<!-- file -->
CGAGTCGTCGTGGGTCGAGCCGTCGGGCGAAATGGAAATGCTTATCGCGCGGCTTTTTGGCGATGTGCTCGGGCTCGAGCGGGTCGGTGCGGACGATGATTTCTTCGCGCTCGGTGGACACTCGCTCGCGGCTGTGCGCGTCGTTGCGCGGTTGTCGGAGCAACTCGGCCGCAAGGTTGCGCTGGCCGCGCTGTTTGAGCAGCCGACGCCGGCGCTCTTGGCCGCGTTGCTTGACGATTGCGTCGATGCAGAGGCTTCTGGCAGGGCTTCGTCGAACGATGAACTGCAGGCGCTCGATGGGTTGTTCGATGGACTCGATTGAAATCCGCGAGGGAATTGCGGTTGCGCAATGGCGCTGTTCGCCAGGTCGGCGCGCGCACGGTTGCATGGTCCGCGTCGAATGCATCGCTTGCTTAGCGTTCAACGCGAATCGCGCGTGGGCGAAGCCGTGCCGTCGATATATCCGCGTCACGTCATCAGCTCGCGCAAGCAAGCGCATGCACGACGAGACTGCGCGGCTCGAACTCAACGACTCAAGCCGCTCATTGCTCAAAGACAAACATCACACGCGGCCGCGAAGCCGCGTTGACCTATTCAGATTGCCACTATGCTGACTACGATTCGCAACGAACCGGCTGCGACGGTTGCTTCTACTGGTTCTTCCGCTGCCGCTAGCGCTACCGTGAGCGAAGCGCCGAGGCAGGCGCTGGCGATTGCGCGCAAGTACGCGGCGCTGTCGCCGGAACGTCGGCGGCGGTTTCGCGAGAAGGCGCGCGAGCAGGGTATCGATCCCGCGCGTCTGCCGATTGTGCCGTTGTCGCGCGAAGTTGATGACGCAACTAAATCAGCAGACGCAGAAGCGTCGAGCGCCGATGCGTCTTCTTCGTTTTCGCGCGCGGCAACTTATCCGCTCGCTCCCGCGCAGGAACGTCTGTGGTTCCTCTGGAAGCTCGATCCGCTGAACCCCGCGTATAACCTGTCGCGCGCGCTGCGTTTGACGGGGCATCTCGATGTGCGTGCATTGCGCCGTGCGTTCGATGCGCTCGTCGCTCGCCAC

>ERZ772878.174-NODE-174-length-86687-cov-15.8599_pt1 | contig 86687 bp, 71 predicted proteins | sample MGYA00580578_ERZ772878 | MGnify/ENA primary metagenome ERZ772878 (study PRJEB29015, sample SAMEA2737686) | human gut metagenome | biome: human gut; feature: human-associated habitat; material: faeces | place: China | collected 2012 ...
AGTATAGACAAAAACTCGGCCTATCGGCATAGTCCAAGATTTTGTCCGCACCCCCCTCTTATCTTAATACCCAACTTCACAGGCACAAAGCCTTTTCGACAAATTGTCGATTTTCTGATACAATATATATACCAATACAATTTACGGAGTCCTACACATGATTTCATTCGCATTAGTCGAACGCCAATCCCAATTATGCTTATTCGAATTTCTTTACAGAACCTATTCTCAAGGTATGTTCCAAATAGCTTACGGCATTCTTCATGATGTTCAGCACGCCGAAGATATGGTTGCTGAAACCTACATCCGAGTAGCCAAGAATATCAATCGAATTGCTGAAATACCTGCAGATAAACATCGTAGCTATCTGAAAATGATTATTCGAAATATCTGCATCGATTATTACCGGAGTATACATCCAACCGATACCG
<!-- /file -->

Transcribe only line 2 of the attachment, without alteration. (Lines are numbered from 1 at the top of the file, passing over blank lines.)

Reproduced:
>ERZ772878.174-NODE-174-length-86687-cov-15.8599_pt1 | contig 86687 bp, 71 predicted proteins | sample MGYA00580578_ERZ772878 | MGnify/ENA primary metagenome ERZ772878 (study PRJEB29015, sample SAMEA2737686) | human gut metagenome | biome: human gut; feature: human-associated habitat; material: faeces | place: China | collected 2012 ...